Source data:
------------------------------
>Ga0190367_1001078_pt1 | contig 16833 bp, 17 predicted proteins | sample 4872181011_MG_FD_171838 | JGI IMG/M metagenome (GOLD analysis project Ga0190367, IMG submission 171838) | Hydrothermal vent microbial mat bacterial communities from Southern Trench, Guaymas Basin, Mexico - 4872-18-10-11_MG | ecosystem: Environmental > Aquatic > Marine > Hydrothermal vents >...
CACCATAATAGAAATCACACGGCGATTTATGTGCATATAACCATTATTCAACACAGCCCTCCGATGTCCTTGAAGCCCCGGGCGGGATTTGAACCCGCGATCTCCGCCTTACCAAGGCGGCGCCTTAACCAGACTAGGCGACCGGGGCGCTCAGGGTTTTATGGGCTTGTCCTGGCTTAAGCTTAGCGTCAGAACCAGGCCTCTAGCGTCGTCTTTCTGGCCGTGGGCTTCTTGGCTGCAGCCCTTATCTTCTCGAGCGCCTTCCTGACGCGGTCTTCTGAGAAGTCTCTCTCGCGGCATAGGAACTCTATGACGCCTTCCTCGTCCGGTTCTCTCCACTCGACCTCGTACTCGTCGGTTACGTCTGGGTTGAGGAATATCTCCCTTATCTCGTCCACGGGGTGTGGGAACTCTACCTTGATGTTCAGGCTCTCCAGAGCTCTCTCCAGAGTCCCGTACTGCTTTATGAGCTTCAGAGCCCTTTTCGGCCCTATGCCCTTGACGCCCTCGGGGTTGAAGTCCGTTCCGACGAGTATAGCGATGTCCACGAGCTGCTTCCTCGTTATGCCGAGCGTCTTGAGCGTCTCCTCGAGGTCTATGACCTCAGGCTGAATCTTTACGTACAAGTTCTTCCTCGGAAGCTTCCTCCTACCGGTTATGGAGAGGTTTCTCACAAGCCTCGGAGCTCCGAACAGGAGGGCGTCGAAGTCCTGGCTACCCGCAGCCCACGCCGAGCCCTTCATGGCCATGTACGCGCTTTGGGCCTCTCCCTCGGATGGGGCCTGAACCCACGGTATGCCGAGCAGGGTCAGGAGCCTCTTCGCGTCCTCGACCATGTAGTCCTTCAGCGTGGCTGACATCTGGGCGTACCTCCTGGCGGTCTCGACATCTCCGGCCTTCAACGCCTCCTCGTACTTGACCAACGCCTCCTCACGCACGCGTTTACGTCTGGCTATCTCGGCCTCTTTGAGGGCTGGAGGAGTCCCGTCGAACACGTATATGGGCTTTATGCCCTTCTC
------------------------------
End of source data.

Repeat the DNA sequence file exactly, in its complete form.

>Ga0190367_1001078_pt1 | contig 16833 bp, 17 predicted proteins | sample 4872181011_MG_FD_171838 | JGI IMG/M metagenome (GOLD analysis project Ga0190367, IMG submission 171838) | Hydrothermal vent microbial mat bacterial communities from Southern Trench, Guaymas Basin, Mexico - 4872-18-10-11_MG | ecosystem: Environmental > Aquatic > Marine > Hydrothermal vents >...
CACCATAATAGAAATCACACGGCGATTTATGTGCATATAACCATTATTCAACACAGCCCTCCGATGTCCTTGAAGCCCCGGGCGGGATTTGAACCCGCGATCTCCGCCTTACCAAGGCGGCGCCTTAACCAGACTAGGCGACCGGGGCGCTCAGGGTTTTATGGGCTTGTCCTGGCTTAAGCTTAGCGTCAGAACCAGGCCTCTAGCGTCGTCTTTCTGGCCGTGGGCTTCTTGGCTGCAGCCCTTATCTTCTCGAGCGCCTTCCTGACGCGGTCTTCTGAGAAGTCTCTCTCGCGGCATAGGAACTCTATGACGCCTTCCTCGTCCGGTTCTCTCCACTCGACCTCGTACTCGTCGGTTACGTCTGGGTTGAGGAATATCTCCCTTATCTCGTCCACGGGGTGTGGGAACTCTACCTTGATGTTCAGGCTCTCCAGAGCTCTCTCCAGAGTCCCGTACTGCTTTATGAGCTTCAGAGCCCTTTTCGGCCCTATGCCCTTGACGCCCTCGGGGTTGAAGTCCGTTCCGACGAGTATAGCGATGTCCACGAGCTGCTTCCTCGTTATGCCGAGCGTCTTGAGCGTCTCCTCGAGGTCTATGACCTCAGGCTGAATCTTTACGTACAAGTTCTTCCTCGGAAGCTTCCTCCTACCGGTTATGGAGAGGTTTCTCACAAGCCTCGGAGCTCCGAACAGGAGGGCGTCGAAGTCCTGGCTACCCGCAGCCCACGCCGAGCCCTTCATGGCCATGTACGCGCTTTGGGCCTCTCCCTCGGATGGGGCCTGAACCCACGGTATGCCGAGCAGGGTCAGGAGCCTCTTCGCGTCCTCGACCATGTAGTCCTTCAGCGTGGCTGACATCTGGGCGTACCTCCTGGCGGTCTCGACATCTCCGGCCTTCAACGCCTCCTCGTACTTGACCAACGCCTCCTCACGCACGCGTTTACGTCTGGCTATCTCGGCCTCTTTGAGGGCTGGAGGAGTCCCGTCGAACACGTATATGGGCTTTATGCCCTTCTC